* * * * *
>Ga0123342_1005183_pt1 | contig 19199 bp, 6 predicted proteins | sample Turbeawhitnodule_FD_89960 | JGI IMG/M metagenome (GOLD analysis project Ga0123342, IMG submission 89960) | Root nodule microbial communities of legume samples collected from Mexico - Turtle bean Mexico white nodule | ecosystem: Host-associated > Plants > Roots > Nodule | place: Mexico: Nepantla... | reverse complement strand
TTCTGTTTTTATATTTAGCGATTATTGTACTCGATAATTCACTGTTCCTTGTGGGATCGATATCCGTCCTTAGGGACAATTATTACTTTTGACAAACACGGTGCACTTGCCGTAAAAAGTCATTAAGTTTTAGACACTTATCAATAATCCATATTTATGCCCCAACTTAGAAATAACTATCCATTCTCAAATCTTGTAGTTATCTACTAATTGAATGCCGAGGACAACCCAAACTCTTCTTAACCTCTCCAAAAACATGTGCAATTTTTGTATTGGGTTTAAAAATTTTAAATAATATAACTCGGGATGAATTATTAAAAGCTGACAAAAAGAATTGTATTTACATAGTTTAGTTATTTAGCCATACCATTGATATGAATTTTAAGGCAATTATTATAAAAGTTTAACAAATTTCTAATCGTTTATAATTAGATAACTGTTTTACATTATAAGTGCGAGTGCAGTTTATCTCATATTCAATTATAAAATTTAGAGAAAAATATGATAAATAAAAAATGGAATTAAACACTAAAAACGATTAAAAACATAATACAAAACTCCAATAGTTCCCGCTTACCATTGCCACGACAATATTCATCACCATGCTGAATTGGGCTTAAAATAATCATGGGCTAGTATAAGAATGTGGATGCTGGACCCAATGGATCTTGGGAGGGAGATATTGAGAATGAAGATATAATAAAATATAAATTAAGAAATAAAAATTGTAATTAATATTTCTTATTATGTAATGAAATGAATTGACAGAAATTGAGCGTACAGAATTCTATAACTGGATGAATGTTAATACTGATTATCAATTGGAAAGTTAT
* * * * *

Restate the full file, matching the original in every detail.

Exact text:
>Ga0123342_1005183_pt1 | contig 19199 bp, 6 predicted proteins | sample Turbeawhitnodule_FD_89960 | JGI IMG/M metagenome (GOLD analysis project Ga0123342, IMG submission 89960) | Root nodule microbial communities of legume samples collected from Mexico - Turtle bean Mexico white nodule | ecosystem: Host-associated > Plants > Roots > Nodule | place: Mexico: Nepantla... | reverse complement strand
TTCTGTTTTTATATTTAGCGATTATTGTACTCGATAATTCACTGTTCCTTGTGGGATCGATATCCGTCCTTAGGGACAATTATTACTTTTGACAAACACGGTGCACTTGCCGTAAAAAGTCATTAAGTTTTAGACACTTATCAATAATCCATATTTATGCCCCAACTTAGAAATAACTATCCATTCTCAAATCTTGTAGTTATCTACTAATTGAATGCCGAGGACAACCCAAACTCTTCTTAACCTCTCCAAAAACATGTGCAATTTTTGTATTGGGTTTAAAAATTTTAAATAATATAACTCGGGATGAATTATTAAAAGCTGACAAAAAGAATTGTATTTACATAGTTTAGTTATTTAGCCATACCATTGATATGAATTTTAAGGCAATTATTATAAAAGTTTAACAAATTTCTAATCGTTTATAATTAGATAACTGTTTTACATTATAAGTGCGAGTGCAGTTTATCTCATATTCAATTATAAAATTTAGAGAAAAATATGATAAATAAAAAATGGAATTAAACACTAAAAACGATTAAAAACATAATACAAAACTCCAATAGTTCCCGCTTACCATTGCCACGACAATATTCATCACCATGCTGAATTGGGCTTAAAATAATCATGGGCTAGTATAAGAATGTGGATGCTGGACCCAATGGATCTTGGGAGGGAGATATTGAGAATGAAGATATAATAAAATATAAATTAAGAAATAAAAATTGTAATTAATATTTCTTATTATGTAATGAAATGAATTGACAGAAATTGAGCGTACAGAATTCTATAACTGGATGAATGTTAATACTGATTATCAATTGGAAAGTTAT